In December 2009, I moved back to Toronto after two years away. So I was here in June as the security fences went up, the protesters assembled in Allan Gardens, and the caretakers of the planet’s twenty most “systemically important” economies hunkered down in their harbourfront fortress. Though I situate myself ideologically on the socialist left, my relationship with street-level protest is pretty capricious. I’d like to see the G20 reconsider its mandate, or at least be held accountable for its policies, yet I remain dubious that marching down the streets wagging Magic Markered placards is the best way to wield political influence. But with the big show in my backyard, I felt compelled to get involved, if only as a witness.
In the end, I meandered around the fringes of protests, retreating every few hours to bars showing World Cup soccer; at home, I guiltily—and, as things degenerated, obsessively—followed the events through various mainstream and alternative media. While surveillance helicopters made regular, thrumming loops over my house, what was transpiring on the city’s streets (and in its parks and private residences) remained distant. On Saturday evening, as riot police stormed the crowd at Queen’s Park, a friend and I stood by, goggle-eyed and powerless, watching people be tackled and handcuffed and hauled into unmarked minivans.
That dismayed, helpless voyeurism captured how I’ve been feeling lately about the world. As someone who enjoys a life of relative comfort and privilege, I benefit directly from many of the policies endorsed at summits like the G20. This inspires much guilt and a need to act, or at least atone, which in turn results in the sensation that I’m floundering against an immensity of problems, not to mention my own complicity in those problems. I believe in that old axiom “Think globally, act locally,” but my local actions feel limited and often hypocritical: cycling, for example, engenders environmental righteousness, but the mining practices that provide the aluminum for my bike have destroyed entire ecosystems—and human lives—in bauxite-rich places like Orissa, India.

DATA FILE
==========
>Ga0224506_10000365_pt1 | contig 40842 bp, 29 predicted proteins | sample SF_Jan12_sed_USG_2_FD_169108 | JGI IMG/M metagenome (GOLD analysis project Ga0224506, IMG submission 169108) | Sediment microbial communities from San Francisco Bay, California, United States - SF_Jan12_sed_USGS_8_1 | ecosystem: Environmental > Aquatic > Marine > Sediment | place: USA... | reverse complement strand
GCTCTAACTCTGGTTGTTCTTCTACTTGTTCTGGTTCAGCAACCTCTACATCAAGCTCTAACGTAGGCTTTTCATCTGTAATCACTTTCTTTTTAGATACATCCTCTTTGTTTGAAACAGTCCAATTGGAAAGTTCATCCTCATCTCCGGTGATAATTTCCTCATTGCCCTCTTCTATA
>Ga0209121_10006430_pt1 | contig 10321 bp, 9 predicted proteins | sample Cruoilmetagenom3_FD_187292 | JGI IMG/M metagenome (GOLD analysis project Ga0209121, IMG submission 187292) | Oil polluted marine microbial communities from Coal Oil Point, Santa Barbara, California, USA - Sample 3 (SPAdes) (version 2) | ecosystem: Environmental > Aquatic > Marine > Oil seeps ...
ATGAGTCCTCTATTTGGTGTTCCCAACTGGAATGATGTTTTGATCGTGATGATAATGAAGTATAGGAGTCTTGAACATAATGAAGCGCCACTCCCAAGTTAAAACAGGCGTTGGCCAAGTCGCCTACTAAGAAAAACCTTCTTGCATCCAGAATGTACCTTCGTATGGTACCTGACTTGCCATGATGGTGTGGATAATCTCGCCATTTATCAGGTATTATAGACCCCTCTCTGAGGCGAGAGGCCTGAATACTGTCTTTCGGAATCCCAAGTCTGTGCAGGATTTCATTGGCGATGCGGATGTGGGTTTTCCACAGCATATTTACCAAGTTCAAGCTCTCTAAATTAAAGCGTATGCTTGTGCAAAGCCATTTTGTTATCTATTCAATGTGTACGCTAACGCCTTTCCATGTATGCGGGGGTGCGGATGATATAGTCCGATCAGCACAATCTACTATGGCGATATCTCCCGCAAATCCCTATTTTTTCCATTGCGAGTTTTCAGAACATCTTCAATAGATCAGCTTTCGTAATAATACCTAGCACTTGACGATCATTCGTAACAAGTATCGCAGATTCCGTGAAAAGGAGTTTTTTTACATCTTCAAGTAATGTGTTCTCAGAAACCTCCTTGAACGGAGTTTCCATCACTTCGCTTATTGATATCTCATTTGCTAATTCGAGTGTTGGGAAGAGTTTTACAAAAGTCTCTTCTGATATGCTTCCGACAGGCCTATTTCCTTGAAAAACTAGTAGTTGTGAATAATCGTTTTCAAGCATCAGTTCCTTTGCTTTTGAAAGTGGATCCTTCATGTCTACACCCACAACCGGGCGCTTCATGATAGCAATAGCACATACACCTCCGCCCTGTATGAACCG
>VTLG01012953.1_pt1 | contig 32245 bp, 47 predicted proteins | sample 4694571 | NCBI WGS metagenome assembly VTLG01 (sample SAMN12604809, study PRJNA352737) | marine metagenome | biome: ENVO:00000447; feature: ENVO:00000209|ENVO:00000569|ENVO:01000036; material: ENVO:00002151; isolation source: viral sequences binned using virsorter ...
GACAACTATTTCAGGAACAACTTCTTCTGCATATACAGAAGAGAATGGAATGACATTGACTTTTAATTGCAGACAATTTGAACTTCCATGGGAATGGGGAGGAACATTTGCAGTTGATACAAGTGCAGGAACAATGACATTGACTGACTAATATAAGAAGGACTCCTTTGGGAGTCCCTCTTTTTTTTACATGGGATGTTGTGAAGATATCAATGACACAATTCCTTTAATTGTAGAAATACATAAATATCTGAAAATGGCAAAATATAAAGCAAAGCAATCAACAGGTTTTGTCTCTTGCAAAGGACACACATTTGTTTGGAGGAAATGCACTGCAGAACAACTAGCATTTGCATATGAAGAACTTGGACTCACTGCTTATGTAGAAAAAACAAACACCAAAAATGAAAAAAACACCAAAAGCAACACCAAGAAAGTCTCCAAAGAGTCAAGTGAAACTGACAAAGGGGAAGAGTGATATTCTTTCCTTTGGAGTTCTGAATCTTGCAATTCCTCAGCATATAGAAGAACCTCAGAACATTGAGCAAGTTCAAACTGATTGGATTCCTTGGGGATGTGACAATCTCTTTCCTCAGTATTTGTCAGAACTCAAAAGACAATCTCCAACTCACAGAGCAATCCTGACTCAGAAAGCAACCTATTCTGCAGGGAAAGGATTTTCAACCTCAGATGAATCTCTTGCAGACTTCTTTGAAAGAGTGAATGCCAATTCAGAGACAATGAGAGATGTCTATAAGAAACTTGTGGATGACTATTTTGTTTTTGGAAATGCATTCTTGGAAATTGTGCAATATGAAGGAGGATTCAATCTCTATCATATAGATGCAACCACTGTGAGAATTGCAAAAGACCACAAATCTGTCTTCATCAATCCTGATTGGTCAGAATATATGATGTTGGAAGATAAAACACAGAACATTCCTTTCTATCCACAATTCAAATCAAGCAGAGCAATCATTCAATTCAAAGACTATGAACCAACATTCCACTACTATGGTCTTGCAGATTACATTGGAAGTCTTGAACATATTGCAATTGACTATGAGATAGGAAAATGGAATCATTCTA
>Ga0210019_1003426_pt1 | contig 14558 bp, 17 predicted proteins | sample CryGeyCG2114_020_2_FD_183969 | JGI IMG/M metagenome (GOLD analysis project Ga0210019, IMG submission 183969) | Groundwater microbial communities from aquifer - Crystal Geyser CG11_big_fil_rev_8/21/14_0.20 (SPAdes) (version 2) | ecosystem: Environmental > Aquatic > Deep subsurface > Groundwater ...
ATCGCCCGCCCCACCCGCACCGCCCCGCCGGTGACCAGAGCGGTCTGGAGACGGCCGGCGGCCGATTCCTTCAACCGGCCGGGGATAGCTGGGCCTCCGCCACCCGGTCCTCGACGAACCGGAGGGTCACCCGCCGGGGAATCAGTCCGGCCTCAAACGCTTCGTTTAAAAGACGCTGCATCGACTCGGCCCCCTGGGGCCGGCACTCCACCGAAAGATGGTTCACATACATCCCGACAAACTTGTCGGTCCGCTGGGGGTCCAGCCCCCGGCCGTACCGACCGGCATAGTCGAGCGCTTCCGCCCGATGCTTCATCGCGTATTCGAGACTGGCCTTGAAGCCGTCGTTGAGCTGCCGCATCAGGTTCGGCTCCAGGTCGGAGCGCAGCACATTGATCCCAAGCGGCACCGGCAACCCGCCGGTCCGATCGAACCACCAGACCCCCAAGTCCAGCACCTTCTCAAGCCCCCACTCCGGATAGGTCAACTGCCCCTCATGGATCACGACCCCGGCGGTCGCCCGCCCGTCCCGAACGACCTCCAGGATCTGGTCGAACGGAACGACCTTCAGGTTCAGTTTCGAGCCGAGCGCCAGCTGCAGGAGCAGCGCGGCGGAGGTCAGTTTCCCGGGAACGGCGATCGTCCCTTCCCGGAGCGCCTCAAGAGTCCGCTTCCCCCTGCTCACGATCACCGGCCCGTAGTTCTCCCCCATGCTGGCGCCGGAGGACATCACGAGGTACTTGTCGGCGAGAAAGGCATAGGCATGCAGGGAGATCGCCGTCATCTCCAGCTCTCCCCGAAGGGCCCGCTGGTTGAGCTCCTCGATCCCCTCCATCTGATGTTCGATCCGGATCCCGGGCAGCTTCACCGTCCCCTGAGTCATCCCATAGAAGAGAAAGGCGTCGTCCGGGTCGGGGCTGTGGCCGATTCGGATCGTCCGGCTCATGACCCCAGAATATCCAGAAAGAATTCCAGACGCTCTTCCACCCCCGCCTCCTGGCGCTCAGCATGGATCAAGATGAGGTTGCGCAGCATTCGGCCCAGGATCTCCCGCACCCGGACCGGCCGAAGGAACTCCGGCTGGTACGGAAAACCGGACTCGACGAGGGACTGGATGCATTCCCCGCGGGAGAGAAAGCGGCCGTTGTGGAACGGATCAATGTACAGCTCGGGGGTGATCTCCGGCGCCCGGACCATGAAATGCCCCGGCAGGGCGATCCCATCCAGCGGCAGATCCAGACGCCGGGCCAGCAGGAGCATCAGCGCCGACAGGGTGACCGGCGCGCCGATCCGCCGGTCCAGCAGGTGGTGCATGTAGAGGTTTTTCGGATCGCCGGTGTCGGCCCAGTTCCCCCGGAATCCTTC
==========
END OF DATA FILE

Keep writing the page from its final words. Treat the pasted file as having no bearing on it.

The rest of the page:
This narrative seems to me inescapably violent, and I feel sickened, as an avowed pacifist, at my helplessness not only to oppose it, but to avoid supporting it. And despite my peacenik leanings, I was a willing member of the huge audience that couldn’t look away from the violence-dominated G20 coverage. That weekend, Toronto’s CP24 news station claimed a record 4.6 million viewers, while CTV.ca increased its readership by 169 percent. Sites like therealG8G20.com quickly popped up as an antidote to the paucity of attention to the “real issues.” But even so, it was the flaming cruiser, not the peaceful rally for indigenous rights, that became emblematic of the weekend’s events.
Months later, Toronto bears no evidence of smashed windows along Queen Street, nor any trace of the rubber bullets fired on protesters outside the makeshift detention centre on Eastern Avenue. Still, although I want, rationally, to focus on the “real issues,” the images of violence are what linger for me. Toronto feels like a house in which someone has died under mysterious circumstances: something sinister happened here, and, despite the veneer of order, it still lurks—creepily, spectrally persistent. And while the powers that be and the people who oppose them seek justice in trials and public inquiries, I’m left feeling confused; all I have are questions.
If you believe the reports on Toronto’s G20 weekend, everything about it was “unprecedented”: the billion-plus dollars spent on security, the number of arrests, the rampaging mobs, the use of tear gas on city streets. But for a contingent among the thousands who converged for this round of G20 mobilizations, those specifics, which shocked the rest of us, weren’t at all anomalous. Direct-action, radical groups like the Convergence des luttes anticapitalistes (CLAC) viewed those flaming cruisers and baton-swinging cops as symptomatic of the chronic aggression, devastation, and injustice perpetrated by the global elite. They readily engage it, often with oppositional force. On June 27, CLAC members Robyn Maynard and Jaggi Singh wrote:
We live in a world which is defined by, and maintained by violence, a violence which self-interested G8/G20 leaders both perpetuate and deny. This violence is lived daily by those in the Global South. It is lived by indigenous people in “Canada” and worldwide, who face continued destruction of their cultures and environments by mining companies, mega-dams, and other forces of on-going colonization… In the face of this extreme social violence that is day-to-day reality, there can be no tears shed for the cars and windows broken by those who have had enough with the forces profiting from their exploitation.